Alright, so of the eight more sugary than a Twinkie foods that Huffington Post identifies, we’ve got three covered; I’ll give you one more today so we can call it half done. Deal? For our final trick today, we’re going to get you off candy yogurt. There are a couple of ways to do this. You can, as I mentioned in the beginning of the article, do a lot of label checking and simply find the one with the lowest sugar content. If you’re already there, or you are committed to a particular kind of yogurt, you’re going to want to choose Plan B – the mix it plan. Sound familiar? It’s exactly the same thing you can do to wean yourself or your children off of sweet cereal. So get the kind you or your kids like, and if you usually get yogurt cups because of a mobility situation, get yourself some kind of container that will seal in yogurt. There are plastic re-useable deals with screw on lids OR save a few condiment jars and use those.  Mix that stuff. If you can, stop buying the mini containers of yogurt. Buy big ones; tell them it’s cheaper (which it IS) and slowly increase the ratio of plain yogurt to sweetened yogurt poo. Find a comfortable mix or take it all the way and eat it plain with a little fruit. Delish.

There 50% of that nasty sugar list done.  Baby Steps all over the place.  Wahoo!!

18 responses

  1. You go Girl! And if you are at home trying to decrease your yogurt sugar, there is nothing finer than some mashed bananas and chunked up strawberries mixed into plain yogurt. Or mixed into your half and half plain and vanilla. Just ease back on that vanilla everytime you make it and before you know it… you children (and you) are eating plain yogurt with fruit. Imagine. It makes me smile. Can I come over and watch?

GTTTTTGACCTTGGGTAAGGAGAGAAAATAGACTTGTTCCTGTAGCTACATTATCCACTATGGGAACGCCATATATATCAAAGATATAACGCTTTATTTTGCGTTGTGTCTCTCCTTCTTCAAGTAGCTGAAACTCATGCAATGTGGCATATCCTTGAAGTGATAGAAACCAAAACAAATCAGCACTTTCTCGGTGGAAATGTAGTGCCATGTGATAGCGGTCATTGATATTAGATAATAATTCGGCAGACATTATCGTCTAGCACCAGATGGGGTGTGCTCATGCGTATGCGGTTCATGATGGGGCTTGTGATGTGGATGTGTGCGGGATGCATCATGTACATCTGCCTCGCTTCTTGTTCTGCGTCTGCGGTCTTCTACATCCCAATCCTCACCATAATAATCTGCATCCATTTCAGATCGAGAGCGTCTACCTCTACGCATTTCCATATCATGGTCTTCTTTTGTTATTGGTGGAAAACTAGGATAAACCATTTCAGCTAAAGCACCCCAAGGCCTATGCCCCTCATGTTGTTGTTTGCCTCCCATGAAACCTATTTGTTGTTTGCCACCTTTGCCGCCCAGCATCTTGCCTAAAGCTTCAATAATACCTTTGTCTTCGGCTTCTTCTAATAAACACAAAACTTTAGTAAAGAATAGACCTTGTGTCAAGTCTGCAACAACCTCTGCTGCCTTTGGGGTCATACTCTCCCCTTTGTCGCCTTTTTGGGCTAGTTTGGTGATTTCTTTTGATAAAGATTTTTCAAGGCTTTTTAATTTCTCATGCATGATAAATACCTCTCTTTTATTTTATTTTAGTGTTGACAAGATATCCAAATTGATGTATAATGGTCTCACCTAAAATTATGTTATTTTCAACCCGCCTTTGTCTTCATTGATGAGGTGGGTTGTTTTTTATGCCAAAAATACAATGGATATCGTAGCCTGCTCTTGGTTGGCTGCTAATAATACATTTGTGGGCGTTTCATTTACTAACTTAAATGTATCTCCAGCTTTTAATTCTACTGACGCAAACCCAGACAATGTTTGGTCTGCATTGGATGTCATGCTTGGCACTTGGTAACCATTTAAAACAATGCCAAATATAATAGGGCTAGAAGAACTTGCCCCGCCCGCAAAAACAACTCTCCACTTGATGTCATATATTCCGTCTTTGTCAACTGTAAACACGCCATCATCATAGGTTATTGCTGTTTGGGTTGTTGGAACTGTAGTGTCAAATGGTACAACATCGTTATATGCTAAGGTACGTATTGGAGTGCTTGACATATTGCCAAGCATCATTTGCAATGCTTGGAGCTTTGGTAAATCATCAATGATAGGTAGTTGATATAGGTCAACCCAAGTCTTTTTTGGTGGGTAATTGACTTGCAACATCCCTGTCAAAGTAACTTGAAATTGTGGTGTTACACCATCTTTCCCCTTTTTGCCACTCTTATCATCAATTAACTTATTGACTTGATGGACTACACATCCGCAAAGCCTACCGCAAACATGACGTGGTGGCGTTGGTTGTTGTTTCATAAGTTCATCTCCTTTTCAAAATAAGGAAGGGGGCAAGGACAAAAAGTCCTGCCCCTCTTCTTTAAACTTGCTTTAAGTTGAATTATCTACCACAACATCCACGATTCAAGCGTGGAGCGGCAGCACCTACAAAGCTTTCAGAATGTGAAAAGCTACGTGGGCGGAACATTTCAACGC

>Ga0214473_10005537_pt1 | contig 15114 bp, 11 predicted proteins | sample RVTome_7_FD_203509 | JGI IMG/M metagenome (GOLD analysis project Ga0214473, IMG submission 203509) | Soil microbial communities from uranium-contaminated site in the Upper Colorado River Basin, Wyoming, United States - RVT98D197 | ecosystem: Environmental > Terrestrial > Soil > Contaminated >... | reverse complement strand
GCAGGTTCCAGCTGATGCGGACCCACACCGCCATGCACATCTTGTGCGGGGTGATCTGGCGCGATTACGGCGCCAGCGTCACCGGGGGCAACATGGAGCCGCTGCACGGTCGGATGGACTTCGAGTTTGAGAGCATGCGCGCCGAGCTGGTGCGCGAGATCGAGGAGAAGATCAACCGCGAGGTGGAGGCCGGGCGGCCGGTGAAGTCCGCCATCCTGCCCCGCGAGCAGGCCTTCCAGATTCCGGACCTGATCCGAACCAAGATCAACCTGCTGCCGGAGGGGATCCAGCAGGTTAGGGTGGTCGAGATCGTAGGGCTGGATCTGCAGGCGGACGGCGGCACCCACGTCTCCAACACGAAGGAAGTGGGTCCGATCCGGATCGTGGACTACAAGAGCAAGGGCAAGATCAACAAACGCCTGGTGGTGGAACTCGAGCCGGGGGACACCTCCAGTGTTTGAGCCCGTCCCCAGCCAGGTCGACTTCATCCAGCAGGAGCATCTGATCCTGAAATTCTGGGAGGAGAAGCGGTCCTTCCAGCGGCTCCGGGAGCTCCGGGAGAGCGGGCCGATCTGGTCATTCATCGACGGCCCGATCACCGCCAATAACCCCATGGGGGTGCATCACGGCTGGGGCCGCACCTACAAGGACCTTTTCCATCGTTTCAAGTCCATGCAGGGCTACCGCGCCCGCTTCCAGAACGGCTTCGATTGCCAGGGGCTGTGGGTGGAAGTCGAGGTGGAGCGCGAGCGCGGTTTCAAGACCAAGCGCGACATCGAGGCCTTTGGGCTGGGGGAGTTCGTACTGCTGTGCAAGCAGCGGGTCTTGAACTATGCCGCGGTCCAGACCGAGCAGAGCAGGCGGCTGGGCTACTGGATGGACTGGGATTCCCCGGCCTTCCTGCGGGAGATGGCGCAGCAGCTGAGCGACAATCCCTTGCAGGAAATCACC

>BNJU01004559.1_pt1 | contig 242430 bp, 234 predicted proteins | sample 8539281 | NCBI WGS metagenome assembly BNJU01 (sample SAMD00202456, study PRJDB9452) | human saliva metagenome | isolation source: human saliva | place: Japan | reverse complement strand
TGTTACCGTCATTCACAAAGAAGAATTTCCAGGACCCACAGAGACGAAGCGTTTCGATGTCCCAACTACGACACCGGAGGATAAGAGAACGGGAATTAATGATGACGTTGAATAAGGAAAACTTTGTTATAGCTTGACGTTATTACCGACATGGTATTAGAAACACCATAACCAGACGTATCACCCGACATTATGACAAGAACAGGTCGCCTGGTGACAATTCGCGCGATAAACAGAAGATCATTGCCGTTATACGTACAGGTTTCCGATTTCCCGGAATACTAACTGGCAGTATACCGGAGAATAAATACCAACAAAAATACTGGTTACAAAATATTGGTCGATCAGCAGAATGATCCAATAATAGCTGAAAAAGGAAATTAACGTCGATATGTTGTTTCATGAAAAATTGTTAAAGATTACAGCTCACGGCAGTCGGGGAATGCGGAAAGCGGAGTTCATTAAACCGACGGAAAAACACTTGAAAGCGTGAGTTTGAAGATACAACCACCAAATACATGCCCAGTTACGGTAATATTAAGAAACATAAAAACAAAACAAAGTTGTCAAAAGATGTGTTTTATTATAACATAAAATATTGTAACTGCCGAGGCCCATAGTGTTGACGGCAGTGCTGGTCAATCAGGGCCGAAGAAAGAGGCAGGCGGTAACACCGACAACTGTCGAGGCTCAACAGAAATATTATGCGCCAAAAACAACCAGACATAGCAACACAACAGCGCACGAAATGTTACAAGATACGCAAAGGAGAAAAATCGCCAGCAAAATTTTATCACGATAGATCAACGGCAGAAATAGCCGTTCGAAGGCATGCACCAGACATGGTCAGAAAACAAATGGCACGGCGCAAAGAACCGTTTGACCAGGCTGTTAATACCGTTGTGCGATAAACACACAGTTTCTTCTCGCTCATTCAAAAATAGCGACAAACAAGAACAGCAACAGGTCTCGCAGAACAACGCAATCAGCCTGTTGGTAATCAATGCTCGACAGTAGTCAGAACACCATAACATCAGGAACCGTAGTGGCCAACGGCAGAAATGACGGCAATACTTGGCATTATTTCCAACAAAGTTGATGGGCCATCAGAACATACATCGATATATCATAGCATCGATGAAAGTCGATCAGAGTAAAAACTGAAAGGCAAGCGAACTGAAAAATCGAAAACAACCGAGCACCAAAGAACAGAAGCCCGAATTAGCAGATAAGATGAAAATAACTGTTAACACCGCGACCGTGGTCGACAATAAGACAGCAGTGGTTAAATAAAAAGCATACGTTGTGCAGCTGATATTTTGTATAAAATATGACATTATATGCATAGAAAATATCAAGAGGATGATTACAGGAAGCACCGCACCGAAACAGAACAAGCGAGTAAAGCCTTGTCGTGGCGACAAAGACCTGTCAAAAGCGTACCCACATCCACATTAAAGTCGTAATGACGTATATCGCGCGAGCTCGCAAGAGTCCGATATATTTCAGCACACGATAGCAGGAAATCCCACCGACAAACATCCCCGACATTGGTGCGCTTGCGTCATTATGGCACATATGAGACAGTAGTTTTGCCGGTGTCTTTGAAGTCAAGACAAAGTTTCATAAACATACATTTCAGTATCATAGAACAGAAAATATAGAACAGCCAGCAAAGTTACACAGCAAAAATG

2. Ahhhh the good old Twinkie Defense. I guess being the believe that I am the food can heal and food can also destroy, I have to believe that Mr. Twinkie had a valid point. It at least exposed Twinkies for the crap sugar they are, and set the pace for other nutritional studies…i.e coke/pepsi and pennies. As you point out, people should remember there are ALWAYS alternatives to sugar…my tip for the day–cinnamon can go a lonnnnnng way, in even the most unexpected foods (my Kale salad last night!). Thanks for the lesson ladies!

  3. I gave up “hidden sugar” for a month for a gym challenge once – I couldn’t believe how sweet everything tasted after the month! I still make my own pasta sauces now cause I can’t stand how sweet they are. My fave salad dressing is a dash of lemon juice and olive oil. Love it 🙂

    • PERSONALLY I don’t really concern myself overly with sugars that are a natural part of a food that bears nutritional value. So fruit, while I limit it to some extent (my limit is pretty high) is okay by me because of the vitamins, fiber, and for my kids the experience of growing to appreciate REAL fresh food (so easy with fruit). My biggest concern is the sugar that seems to be part and parcel of processed food and that we so often don’t even realize is there. Long answer to short question… sorry.

  4. Pingback: No More Twinkies – Hidden Sugar Boot Pt. 2 | my sister's pantry

  5. Pingback: Baby Step #1 : The Old Switcheroo | my sister's pantry

    • It took my husband a while, but he’s on board now and with changes to our diet he has dropped 25 pounds without breaking a sweat. Sometimes the proof is in the pudding I guess. He’s motivated now. 😉

  6. Pingback: Replace Those Unhealthy “Health” Foods | my sister's pantry

  7. Excellent discussion, particularly about yogurt. I was fooled by yogurt for a very long time. For me, it’s about being diabetic. So I cut out all yogurt and now I’m looking for a recipe to make my own. Because, as it turns out, even plain yogurt has sugar in it, which seems weird but there it is. Thanks for posting. I just found you through Flour Me with Love. I’m your newest follower. Hoping you’ll follow me back at

  8. Pingback: Think Outside the Oil – lower fat salad dressings | my sister's pantry

  9. Pingback: Suh-weeeeeeet!! | my sister's pantry

  10. Pingback: Loving Raw Chocolate Macaroons | my sister's pantry

Leave a Reply

Fill in your details below or click an icon to log in: Logo

You are commenting using your account. Log Out /  Change )

Twitter picture

You are commenting using your Twitter account. Log Out /  Change )

Facebook photo

You are commenting using your Facebook account. Log Out /  Change )

Connecting to %s